Thomas Godfrey Faussett

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Thomas Godfrey Faussett, afterwards T. G. Godfrey-Faussett (1829–1877), was an English antiquary.

Life[edit]

Faussett was born at Oxford in 1829, was a younger son of the Rev. Godfrey Faussett, D.D., canon of Christ Church, Oxford by his second wife, Sarah, daughter of Thomas Wethered of Marlow. When young he lived much at Worcester, where his father was then prebendary. He inherited the tastes of his great-grandfather, Bryan Faussett, the antiquary, and as a boy studied history and heraldry. He became scholar and fellow of Corpus Christi College, Oxford.[1] In 1862 (or 1863) he was called to the bar, but did not practise. In 1866 he went to live at Canterbury, where he was in that year appointed auditor to the dean and chapter. He was auditor till his death. In 1871 he was also appointed district registrar of the probate court at Canterbury. In March 1859 he had been elected fellow of the Society of Antiquaries.

From 1863 to 1873 he was honorary secretary of the Kent Archæological Society. He published articles in the ‘Archæologia Cantiana,’ including ‘Canterbury till Domesday’ (1861) and an account of an Anglo-Saxon cemetery opened by him at Patrixbourne, Kent (vol. x.). He wrote on the ‘Law of Treasure Trove’ in vol. xxii. of the Archaeological Journal. He specially studied the antiquities of Canterbury, and contributed the article ‘Canterbury’ to the ‘Encyclopædia Britannica’ (9th edit.). He also wrote a memoir of Bryan Faussett, printed in Roach Smith's edition of the ‘Inventorium Sepulchrale.’ Faussett succeeded Larking as editor of the large history of Kent begun by Streatfeild; but the ill-health from which he suffered from about 1866 till his death prevented his continuing the work. From about 1873 he was hardly ever able to hold a pen. In spite of this, Faussett, living in his pleasant house in the cathedral precincts, was a man of habitual cheerfulness, and composed hundreds of clever squibs and epigrams in Latin and English. Specimens of these and several of his graceful Latin hymns are printed in the ‘Memorials of T. G. Faussett,’ published in 1878 (two editions) by the Rev. W. J. Loftie.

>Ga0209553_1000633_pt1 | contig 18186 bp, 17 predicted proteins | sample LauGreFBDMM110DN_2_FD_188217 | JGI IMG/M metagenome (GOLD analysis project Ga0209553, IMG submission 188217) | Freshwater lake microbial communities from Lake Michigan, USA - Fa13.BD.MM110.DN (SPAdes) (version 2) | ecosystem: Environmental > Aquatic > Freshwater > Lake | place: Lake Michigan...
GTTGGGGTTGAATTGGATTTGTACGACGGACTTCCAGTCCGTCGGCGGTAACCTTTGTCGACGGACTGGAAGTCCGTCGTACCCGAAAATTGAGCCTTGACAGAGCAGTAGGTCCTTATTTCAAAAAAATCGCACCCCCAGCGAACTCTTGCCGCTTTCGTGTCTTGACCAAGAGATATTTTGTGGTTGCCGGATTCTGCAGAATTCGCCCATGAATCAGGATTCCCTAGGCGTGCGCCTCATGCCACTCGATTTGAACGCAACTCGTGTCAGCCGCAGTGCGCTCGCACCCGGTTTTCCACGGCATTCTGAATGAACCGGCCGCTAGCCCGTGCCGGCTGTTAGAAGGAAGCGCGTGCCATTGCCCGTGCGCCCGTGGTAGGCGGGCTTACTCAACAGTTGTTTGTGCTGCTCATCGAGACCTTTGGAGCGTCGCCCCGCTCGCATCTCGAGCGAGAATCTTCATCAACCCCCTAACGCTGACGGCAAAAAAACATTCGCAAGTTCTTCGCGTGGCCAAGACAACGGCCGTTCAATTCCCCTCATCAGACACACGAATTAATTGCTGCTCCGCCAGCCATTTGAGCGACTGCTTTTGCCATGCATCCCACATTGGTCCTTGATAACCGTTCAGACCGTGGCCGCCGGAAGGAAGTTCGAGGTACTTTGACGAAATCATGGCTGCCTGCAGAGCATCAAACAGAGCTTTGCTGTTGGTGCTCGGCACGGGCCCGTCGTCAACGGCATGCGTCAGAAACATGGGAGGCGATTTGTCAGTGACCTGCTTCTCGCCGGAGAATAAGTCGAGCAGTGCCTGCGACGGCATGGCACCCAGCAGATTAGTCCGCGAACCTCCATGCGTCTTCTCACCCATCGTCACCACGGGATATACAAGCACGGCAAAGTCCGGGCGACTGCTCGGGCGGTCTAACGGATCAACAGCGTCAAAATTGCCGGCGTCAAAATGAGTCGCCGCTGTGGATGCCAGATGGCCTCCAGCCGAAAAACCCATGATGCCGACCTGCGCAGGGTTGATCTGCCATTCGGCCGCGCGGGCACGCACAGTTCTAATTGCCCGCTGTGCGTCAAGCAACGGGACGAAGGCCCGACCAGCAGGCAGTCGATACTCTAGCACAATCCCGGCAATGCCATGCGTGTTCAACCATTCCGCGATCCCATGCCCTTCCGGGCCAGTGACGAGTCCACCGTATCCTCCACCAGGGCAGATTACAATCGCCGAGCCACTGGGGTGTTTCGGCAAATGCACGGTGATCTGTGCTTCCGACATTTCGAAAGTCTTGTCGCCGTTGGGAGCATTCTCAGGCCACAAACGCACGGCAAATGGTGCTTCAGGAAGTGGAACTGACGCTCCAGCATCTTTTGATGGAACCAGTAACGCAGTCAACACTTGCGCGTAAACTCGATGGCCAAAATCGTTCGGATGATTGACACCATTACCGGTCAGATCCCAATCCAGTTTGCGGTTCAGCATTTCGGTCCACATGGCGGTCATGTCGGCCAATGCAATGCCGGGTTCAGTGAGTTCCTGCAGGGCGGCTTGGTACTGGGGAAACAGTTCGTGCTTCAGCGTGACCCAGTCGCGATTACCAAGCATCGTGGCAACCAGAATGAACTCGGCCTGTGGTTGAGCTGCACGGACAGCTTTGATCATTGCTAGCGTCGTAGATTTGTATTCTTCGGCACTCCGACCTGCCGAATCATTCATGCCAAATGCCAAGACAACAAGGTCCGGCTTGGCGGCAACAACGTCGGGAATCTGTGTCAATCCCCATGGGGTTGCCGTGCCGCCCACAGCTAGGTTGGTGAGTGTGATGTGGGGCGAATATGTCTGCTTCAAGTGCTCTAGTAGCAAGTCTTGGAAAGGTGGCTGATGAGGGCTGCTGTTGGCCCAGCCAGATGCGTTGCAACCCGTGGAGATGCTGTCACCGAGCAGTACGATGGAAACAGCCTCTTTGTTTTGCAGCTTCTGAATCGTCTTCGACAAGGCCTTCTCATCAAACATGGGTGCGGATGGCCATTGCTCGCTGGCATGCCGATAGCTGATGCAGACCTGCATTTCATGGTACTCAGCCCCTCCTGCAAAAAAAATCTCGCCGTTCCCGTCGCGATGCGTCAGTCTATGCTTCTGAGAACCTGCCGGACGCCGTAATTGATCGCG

Faussett died at Canterbury 26 February 1877, and was buried in Nackington churchyard, near that city. In 1869, in common with other members of the family, he took the surname of Godfrey-Faussett. He married in 1864 Lucy Jane, daughter of Henry Woodcock of Bank House, near Wigan; an only child, Edward Godfrey, born 1868, survived him.

References[edit]

  1. ^ W. W. Wroth, ‘Faussett, Thomas Godfrey Godfrey- (1829–1877)’, rev. Shirley Burgoyne Black, Oxford Dictionary of National Biography, Oxford University Press, 2004
Attribution

 This article incorporates text from a publication now in the public domain"Faussett, Thomas Godfrey". Dictionary of National Biography. London: Smith, Elder & Co. 1885–1900.